The future of academic literature

Critics suggest that the trend towards replacing academic peer reviewed papers with blogs and wikis that bypass that process is a dangerous trend, leading to shallow, unreliable and unsupportable beliefs supplanting rigorous research. Similarly, the relative reliability and accountability of traditional journalism is being replaced by unaccountable, inaccurate and biased reporting by amateurs. On the face of it, there may be some truth in these criticisms: at least, it is harder to distinguish the chaff than it used to be, though there are gains in diversity and timeliness. However, at least in many cases, this perspective is a result of a skeuomorphic failure to recognise that such posts only superficially resemble the publications that they replace. A blog post is not a paper, a wiki page is not a publication, despite their intentional resemblance to those archetypal forms.

Social media such as blog posts and wiki pages do not exist in isolation: that’s what ‘social’ means.  They are surrounded by a web of commentary, dialogue, ripostes and critiques that are as much a part of the ‘publication’ as the post itself. So, if we have cause to criticise an original post or page, so will plenty of others. In fact, we can add our critique as part of that process, and engage and learn more deeply as a result. The outcome is a co-created medium of which a single post is only a part, a dynamic system in which peer review is not the input to improve the original but a part of the content itself. When it works well, with sufficient input from sufficient people, it can be a far more enlightening, rigorous, multi-faceted medium than any traditional forms. Of course, the process can fail: too much input, too little input, too little filtering, too much filtering can make it far less wonderful. And it can fail if we treat it like the forms it replaces: you can easily miss 90% of the value of Wikipedia, for instance, if you don’t read the discussion page that leads to the entry itself. But, when it works, it works brilliantly.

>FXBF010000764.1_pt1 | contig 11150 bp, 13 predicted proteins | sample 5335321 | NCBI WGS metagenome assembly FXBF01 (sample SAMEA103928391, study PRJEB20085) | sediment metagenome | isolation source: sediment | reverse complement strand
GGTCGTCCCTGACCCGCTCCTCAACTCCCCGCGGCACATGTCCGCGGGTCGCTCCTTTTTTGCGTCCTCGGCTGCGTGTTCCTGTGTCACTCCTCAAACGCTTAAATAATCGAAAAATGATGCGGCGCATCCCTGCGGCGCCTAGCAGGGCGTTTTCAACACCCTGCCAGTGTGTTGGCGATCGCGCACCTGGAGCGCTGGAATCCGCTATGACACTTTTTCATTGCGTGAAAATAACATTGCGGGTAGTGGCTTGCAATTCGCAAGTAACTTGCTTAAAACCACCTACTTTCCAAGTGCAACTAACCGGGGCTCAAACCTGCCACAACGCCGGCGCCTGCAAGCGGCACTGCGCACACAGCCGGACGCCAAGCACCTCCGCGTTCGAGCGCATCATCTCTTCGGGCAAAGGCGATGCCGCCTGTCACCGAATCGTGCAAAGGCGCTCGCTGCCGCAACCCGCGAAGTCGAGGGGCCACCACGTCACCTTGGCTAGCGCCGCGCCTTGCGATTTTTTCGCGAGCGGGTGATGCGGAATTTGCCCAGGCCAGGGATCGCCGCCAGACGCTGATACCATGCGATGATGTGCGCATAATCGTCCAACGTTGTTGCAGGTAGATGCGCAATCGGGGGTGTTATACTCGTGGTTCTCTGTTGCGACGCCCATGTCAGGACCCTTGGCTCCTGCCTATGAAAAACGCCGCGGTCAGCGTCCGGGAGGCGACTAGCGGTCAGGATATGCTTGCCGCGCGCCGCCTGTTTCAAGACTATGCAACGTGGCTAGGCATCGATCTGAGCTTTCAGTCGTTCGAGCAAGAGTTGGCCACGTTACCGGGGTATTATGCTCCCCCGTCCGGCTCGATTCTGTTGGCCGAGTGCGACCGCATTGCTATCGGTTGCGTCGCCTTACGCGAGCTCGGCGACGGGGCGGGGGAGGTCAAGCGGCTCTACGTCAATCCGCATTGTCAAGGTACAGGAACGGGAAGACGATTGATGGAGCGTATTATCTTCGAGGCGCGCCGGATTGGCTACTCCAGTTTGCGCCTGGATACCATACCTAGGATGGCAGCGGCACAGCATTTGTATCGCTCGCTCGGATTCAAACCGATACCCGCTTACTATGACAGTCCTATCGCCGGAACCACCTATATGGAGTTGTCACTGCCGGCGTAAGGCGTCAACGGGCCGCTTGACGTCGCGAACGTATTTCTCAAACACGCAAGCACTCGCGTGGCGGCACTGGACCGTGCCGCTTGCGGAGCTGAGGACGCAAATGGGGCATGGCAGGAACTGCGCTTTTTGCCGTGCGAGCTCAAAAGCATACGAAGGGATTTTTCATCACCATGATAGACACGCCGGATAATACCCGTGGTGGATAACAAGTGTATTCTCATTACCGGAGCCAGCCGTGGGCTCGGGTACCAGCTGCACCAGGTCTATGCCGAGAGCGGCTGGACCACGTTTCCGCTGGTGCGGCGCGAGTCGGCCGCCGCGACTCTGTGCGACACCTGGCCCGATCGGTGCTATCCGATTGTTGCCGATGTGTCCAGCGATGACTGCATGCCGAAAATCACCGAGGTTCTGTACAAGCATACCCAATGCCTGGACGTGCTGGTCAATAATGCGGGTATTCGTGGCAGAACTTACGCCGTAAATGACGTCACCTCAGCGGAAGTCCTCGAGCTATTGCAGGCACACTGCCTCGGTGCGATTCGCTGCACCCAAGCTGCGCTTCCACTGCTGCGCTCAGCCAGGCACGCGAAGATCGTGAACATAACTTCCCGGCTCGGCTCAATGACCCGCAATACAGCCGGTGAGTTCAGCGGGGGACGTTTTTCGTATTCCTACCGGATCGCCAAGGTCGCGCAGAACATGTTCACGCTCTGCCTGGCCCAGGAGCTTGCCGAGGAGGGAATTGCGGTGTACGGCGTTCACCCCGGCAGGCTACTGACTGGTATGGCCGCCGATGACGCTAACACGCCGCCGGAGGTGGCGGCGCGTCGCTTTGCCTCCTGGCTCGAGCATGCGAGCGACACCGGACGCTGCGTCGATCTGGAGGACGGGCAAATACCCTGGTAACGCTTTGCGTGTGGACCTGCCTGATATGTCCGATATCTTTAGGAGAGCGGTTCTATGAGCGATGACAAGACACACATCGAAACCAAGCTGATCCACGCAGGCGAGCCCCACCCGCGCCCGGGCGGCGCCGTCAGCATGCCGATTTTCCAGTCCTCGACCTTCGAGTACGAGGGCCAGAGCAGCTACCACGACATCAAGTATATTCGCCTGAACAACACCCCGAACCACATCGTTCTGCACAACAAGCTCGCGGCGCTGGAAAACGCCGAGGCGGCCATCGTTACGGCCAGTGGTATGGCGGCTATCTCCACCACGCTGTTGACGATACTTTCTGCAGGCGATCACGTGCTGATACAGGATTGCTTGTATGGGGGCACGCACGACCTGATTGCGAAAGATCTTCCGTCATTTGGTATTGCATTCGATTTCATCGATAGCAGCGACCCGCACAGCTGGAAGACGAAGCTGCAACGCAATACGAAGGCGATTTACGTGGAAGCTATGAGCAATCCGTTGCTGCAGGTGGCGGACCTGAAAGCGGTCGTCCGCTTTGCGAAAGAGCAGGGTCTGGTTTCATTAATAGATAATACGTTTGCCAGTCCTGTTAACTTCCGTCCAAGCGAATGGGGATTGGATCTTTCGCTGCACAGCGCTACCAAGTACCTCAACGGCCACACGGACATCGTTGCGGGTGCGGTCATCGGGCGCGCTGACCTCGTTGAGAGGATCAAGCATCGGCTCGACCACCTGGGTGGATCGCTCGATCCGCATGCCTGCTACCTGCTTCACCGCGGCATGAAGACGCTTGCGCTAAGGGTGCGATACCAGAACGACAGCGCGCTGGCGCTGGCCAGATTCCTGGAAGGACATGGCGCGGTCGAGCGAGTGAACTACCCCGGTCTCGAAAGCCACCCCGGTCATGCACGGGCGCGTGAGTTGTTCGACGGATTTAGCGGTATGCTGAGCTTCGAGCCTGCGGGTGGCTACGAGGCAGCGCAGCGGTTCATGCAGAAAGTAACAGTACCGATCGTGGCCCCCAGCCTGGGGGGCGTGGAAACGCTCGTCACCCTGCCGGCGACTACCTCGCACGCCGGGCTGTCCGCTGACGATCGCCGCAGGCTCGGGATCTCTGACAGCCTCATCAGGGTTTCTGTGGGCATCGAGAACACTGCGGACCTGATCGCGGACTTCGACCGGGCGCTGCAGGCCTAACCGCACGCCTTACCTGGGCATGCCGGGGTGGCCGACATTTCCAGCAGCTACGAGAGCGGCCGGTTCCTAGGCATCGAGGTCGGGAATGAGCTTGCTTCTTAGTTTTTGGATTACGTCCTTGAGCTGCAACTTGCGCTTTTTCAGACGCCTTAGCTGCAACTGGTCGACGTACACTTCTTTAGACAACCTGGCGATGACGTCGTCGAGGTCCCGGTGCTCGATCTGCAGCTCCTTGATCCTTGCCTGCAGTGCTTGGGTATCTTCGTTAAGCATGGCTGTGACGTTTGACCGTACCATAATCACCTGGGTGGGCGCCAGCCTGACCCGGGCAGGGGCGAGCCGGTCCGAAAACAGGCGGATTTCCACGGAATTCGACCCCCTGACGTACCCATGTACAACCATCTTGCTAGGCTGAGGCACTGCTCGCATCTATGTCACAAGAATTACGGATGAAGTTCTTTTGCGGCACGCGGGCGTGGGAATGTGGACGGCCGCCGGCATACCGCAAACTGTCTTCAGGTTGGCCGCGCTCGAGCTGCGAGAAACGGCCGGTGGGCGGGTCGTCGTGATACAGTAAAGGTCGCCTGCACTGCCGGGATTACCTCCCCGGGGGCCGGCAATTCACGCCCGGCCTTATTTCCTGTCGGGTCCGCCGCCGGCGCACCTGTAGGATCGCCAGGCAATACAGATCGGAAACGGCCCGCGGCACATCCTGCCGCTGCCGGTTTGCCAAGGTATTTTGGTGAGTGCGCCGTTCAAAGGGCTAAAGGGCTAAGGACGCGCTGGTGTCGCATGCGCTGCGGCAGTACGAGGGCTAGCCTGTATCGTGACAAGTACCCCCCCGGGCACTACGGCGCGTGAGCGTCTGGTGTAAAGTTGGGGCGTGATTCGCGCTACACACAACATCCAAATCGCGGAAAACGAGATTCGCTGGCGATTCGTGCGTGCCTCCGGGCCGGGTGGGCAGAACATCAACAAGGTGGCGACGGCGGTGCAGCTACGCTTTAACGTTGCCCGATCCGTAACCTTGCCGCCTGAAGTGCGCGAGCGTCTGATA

My favourite example of what happens when you rethink the process and move beyond skeuomorphs is the now venerable Slashdot site. It is built for and by passionate geeks so it is not a form that is readily replicable: you have to delve into the complex mechanics of the ingenious use of collaborative filtering, the distributed bottom-up reputation management system, the ingenious checks and balances on bias and mob stupidity, and the management of explciit filters to get the full benefit of the system. Only a geek or a very determined non-geek is going to do that. The reward for those willing to put in the effort (and, despite the barriers, there are many tens or even hundreds of thousands that do) is an emergent literary form co-created by its inhabitants that evolves into an extremely high quality and reliable knowledge source with a richness, depth, creativity and diversity that no single author could hope to match. Or, if you prefer, a shallow humorous take on technology. Or a place to support rabid and improbable beliefs or biases. It’s up to you. Once you start to customise it, it is an  extremely dynamic, extremely personalised, extremely diverse system fuelled by the crowd that can be many different things to many different people. Slashdot is not the defining academic literature or journalism of the 21st century, but it points the way towards something that is potentially far more powerful than the result of the tree-based technological constraints of yesteryear.

I am a professional learner, employed as a Full Professor at Athabasca University, where I research lots of things broadly in the area of learning and technology and teach mainly in the School of Computing & Information Systems, of which I am the Chair. I am married, with two grown-up children, and live in beautiful Vancouver.

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